I was going to enter the Postcode Lottery but was advised that winning it was something of a postcode lottery.

11. Dongguan John says:

The Romans didn’t have a clue about probability and would have put it all down to “the gods”.

Probability and odds weren’t a thing until some Renaissance Italian genius gambling addict figured it out and used it to beat dice games, iirc.

12. PF says:

I just imagine winning – I don’t bother with the faff of buying the ticket.

Someone did buy me one once. It cost them about £2.50 and I won £5. Not a bad return….

13. abacab says:

Lots of people these days still don’t get probability. A friend of the Mrs has been developing a dice-based role playing game, and he fundamentally doesn’t understand that two subsequent dice rolls at 60% probability each doesn’t give a 60% probability of success when you have to succeed at both rolls.

He then blames the players for rolling poorly, and refuses to accept that the probability of success is in fact 36%…

14. dearieme says:

For a couple of weeks at school I became a bookie, taking bets on the school athletics championship. The ease with which I made a useful sum was so absurd that I decided it was indeed like taking sweeties from babies. I never did it again.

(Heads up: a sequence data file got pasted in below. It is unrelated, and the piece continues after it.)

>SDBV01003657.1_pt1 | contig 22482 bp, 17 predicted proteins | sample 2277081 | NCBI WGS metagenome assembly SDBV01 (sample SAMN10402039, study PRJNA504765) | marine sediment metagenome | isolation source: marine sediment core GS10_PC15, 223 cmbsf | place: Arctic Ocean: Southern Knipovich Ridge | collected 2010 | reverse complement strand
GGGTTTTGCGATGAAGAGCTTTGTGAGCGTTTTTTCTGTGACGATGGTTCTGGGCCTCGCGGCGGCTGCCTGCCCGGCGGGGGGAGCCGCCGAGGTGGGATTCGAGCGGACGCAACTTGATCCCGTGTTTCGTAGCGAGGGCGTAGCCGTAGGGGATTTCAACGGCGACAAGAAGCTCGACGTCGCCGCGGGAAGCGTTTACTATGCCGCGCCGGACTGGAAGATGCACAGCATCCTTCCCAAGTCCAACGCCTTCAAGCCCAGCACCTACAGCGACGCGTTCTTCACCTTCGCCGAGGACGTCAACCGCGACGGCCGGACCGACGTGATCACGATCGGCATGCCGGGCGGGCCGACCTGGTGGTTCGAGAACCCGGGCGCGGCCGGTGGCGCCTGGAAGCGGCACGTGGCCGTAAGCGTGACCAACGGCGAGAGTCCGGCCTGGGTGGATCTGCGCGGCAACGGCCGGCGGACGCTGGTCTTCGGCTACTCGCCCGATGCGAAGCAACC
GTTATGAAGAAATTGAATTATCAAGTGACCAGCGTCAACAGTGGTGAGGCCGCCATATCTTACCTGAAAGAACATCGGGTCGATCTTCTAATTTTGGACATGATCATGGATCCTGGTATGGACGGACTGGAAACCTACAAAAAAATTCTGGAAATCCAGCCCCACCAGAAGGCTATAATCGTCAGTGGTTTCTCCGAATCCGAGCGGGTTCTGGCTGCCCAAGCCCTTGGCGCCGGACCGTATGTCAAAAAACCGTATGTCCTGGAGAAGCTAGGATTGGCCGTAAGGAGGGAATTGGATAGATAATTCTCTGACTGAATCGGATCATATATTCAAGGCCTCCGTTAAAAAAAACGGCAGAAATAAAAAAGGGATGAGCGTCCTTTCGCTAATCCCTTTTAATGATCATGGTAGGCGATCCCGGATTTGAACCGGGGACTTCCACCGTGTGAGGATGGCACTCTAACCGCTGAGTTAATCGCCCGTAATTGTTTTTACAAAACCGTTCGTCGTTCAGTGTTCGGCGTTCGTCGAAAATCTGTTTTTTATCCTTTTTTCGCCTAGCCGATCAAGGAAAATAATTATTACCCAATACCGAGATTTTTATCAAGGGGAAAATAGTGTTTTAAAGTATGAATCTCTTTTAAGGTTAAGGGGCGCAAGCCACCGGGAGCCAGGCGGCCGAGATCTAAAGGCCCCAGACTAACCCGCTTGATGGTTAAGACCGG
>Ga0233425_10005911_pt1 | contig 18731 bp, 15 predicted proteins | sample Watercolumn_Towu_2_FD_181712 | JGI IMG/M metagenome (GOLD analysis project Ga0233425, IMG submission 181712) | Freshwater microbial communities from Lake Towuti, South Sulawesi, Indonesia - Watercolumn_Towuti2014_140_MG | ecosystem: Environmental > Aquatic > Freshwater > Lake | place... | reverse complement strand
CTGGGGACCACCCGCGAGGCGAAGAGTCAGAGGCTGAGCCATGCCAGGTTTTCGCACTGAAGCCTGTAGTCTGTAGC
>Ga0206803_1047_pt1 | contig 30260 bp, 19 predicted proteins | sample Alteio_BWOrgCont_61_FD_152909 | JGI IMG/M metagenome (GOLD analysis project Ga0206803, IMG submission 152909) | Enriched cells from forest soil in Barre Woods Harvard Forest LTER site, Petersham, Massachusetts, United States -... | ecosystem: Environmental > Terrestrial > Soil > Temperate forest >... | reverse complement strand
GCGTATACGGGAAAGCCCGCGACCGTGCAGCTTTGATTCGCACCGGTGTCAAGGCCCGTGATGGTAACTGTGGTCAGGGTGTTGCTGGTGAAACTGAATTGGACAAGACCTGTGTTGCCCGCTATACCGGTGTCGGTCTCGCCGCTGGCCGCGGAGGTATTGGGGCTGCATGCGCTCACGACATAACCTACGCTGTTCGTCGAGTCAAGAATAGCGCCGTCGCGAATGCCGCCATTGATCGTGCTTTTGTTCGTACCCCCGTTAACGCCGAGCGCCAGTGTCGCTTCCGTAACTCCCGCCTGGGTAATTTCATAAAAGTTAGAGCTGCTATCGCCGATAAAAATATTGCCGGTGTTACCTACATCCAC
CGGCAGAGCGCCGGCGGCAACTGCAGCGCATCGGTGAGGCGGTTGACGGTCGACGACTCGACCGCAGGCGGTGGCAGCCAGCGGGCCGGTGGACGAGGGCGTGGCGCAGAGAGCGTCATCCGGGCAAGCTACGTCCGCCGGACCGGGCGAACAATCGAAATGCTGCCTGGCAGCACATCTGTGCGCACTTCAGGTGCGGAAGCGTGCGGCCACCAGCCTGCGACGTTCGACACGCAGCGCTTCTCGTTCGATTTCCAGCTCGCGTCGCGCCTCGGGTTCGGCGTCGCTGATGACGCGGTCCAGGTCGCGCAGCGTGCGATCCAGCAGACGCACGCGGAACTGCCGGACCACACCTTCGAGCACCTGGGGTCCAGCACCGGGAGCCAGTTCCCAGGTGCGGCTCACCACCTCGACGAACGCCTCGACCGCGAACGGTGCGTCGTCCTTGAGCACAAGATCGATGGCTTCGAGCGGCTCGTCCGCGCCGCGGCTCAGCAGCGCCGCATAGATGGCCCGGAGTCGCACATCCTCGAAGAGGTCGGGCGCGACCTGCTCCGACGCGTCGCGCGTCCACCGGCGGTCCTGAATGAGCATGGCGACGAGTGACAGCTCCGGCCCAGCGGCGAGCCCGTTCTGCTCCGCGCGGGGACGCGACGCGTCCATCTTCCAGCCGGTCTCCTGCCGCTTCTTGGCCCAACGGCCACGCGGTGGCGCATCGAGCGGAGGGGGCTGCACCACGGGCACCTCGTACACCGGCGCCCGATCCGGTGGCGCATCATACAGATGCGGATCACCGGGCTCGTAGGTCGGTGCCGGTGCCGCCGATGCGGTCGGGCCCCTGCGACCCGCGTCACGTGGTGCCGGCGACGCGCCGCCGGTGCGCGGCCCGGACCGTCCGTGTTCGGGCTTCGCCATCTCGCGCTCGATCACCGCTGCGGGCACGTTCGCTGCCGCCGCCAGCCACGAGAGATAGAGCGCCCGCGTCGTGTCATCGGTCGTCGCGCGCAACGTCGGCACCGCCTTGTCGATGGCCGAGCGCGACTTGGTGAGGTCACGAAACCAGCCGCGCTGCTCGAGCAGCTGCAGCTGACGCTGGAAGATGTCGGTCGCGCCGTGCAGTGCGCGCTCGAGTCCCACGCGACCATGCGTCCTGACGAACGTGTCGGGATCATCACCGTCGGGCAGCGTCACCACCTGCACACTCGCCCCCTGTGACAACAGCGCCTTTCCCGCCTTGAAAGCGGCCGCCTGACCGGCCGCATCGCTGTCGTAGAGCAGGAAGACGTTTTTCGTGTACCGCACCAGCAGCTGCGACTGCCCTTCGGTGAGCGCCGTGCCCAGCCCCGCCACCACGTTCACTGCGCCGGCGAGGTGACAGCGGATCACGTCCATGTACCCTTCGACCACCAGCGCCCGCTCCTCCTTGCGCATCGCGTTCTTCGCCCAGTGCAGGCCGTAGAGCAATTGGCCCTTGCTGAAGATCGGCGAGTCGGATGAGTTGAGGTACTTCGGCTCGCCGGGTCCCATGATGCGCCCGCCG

Well, except for a bit of poker in my late teens and early twenties, also a nice little earner. When I was invited to play again in my early thirties I had to be reminded of the rules. Still won though.

Other than that I once put the rugby team beer money – on which there was a shortfall – into a one-armed bandit. I have never understood the bloody things but won anyway. Our opponents’ jugs were filled. Honour was satisfied. Thanks, Odin.

15. MyBurningEars says:

@DJ

Think the concept of odds predates probability by a long way since they’re used in many forms of gambling. Of course, until the theory of probability was developed then those odds will not, except by judgment/experience/coincidence, have been mathematically fair… I think Tim’s point stands, that if a dice face was clearly less likely to turn up them the players might have allocated a higher prize to it, for example.

On the other hand it may have been that people weren’t gambling so much on the dice results themselves, but using them to play a board game (the results of which were gambled on). In that context, small variations in the chances of the numbers you might roll might not have been tactically vital.

16. Christian Moon says:

The induction of the actual rules as distinct from the ostensible ones is a rich seam to mine.

With these dice the even probability of each face is the ostensible rule, but how do you get to the real probabilities, and do so in real time in your game?

Beyond this, in any set of rules, what is to count as cheating, rather than just playing the underlying “real” game? This works both ways of course – Mankad dismissal in cricket.

For which too see UK’s current politics.

17. Dongguan John says:

abacab,

Yes specifically the concept of conditional (or not) probability many people seem to struggle with. Like thinking previous results have an impact on coin tosses or dumb ass rich Chinese studying previous wins at the baccarat table before they bet.

18. Dongguan John says:

MBE,

I think I read it in some maths history book, probably that one by Alex Bellis. The story probably is apocryphal I guess.

19. Ken says:

Dongguan John